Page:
'Alien: Resurrection’ – Joss Whedon’s original version
Whedon has made public his dissatisfaction with the 'Alien: Resurrection’ that we saw in cinemas and director Jean-Pierre Jeunet. Whedon’s first draft was slightly more tongue-in-cheek and playful, but the tone became more mature when Jeunet was brought on board. Originally, Newt was the character who was cloned, not Ripley (that changed when Weaver signed on for $11m to reprise the role), and the final battle took place on Earth. Whedon wrote five different endings, including finales set in a hospital maternity ward, in a junkyard, on a cliffside, in a desert and in a snowy forest. The 'Newborn’ was originally four-legged, with red veins on its head, and had pincers which held its prey still as it drained their lifeforce.
James Cameron’s 'Alien 5’
Cameron revealed in a Reddit AMA that he was poised to make a return to the 'Alien’ universe after 'Resurrection’ - but 'Aliens Vs Predator’ put paid to that. Says the director: “I pitched that I would write it and produce it, and Ridley would direct it, and we had lunch talking about this, and we were in violent agreement, then nothing happened. What happened was Fox went ahead with 'Aliens Vs Predator'… and then I lost interest in doing an 'Alien’ film.” Of course, crossovers and shared universes are all the rage these days, but he didn’t know that then.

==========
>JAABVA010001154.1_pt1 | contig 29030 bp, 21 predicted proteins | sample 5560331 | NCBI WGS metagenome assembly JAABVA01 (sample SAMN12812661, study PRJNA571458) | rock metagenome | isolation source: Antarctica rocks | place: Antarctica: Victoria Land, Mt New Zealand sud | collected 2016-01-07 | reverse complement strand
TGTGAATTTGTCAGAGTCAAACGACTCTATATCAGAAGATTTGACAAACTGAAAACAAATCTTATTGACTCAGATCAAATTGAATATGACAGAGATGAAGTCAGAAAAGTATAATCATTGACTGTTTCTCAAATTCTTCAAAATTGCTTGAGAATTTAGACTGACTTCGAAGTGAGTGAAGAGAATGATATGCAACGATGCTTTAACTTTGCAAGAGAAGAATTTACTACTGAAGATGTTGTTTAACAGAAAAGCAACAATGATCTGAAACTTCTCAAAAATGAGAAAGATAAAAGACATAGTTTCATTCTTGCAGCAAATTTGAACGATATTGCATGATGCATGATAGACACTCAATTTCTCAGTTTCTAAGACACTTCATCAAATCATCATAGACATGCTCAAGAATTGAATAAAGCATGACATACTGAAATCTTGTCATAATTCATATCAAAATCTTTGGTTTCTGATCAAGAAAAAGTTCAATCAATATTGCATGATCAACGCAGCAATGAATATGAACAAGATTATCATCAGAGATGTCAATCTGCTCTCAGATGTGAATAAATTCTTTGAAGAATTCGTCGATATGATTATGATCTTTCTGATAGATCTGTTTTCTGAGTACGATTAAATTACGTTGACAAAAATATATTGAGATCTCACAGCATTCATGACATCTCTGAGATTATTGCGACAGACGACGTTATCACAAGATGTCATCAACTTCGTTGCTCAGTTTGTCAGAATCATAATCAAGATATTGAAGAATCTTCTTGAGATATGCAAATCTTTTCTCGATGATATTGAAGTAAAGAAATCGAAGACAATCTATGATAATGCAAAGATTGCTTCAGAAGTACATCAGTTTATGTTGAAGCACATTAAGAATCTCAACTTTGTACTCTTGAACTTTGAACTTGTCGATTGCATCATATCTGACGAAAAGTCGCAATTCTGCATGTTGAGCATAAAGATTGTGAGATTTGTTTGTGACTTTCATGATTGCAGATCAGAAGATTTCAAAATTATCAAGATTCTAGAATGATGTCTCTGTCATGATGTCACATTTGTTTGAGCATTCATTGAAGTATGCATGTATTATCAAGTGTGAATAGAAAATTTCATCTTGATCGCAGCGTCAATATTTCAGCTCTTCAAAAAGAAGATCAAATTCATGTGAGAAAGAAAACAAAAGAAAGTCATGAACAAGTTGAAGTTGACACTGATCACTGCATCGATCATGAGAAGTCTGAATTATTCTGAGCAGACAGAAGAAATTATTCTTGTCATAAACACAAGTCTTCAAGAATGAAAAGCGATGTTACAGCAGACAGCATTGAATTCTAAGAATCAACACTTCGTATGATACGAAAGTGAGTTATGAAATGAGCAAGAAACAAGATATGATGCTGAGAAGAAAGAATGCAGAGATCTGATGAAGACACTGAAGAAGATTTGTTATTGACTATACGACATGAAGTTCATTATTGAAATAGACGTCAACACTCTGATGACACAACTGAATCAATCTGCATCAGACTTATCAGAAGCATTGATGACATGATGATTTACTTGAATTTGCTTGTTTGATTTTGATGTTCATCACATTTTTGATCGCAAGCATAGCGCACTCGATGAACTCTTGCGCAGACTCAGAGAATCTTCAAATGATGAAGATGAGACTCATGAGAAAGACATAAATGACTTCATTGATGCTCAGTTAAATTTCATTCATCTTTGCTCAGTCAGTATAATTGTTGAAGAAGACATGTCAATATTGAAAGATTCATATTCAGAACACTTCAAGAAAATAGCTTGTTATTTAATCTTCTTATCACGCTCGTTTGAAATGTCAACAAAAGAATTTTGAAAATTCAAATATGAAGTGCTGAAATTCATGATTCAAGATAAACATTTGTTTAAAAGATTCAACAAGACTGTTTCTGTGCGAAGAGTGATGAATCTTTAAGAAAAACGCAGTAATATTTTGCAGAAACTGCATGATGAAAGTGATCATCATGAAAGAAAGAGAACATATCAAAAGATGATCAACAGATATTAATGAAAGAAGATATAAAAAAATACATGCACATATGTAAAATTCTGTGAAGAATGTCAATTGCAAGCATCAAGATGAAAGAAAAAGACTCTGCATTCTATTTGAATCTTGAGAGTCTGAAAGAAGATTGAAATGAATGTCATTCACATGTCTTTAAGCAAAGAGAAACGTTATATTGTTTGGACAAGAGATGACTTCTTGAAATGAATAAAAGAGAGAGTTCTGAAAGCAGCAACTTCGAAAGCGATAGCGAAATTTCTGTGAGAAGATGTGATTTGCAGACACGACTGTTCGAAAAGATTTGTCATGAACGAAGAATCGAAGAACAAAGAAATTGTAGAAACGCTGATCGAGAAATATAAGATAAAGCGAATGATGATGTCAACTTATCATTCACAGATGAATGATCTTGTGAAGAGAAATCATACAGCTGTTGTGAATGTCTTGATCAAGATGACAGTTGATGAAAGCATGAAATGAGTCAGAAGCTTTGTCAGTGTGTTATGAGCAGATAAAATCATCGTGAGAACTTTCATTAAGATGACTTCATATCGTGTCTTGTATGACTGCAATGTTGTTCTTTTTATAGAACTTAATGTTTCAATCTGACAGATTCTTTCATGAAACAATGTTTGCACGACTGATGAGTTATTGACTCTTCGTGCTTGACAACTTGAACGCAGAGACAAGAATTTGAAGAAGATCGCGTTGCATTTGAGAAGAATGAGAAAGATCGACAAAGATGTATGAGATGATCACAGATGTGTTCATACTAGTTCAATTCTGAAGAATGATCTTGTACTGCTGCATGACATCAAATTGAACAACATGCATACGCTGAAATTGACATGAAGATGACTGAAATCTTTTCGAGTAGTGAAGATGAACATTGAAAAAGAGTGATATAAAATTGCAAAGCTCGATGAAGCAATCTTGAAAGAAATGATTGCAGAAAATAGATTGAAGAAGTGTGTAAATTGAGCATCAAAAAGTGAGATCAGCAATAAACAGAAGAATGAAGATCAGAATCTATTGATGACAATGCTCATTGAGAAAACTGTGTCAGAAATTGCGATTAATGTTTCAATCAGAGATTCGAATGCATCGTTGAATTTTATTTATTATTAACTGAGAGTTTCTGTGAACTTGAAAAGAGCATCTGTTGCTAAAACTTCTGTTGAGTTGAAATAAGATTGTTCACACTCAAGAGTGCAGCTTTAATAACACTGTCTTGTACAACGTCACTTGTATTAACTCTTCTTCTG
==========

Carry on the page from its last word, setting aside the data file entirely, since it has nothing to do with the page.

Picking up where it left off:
'Prometheus’ – with added religious overtones
Titled 'Alien: Engineers’, this draft would eventually be rewritten to become 'Alien’ sidequel 'Prometheus’ by Damon Lindelof, who would wind up taking all the flak for the lack of answers he provided à la 'Lost’. When his draft leaked, however, Spaihts was credited with making an interesting and thought-provoking tale that never made it to screens. A true 'Alien’ prequel, it examined the concept of the Xenomorphs as biological weapons created by a master race; Android David was more overtly villainous; scientist Shaw (here called Jocelyn Watts) was less religious. More pertinently, however, was the suggestion that Jesus was an Engineer (see above), and that Xenomorphs were created to punish humanity for crucifying him.
Photos: Rex Features/20th Century Fox/Facebook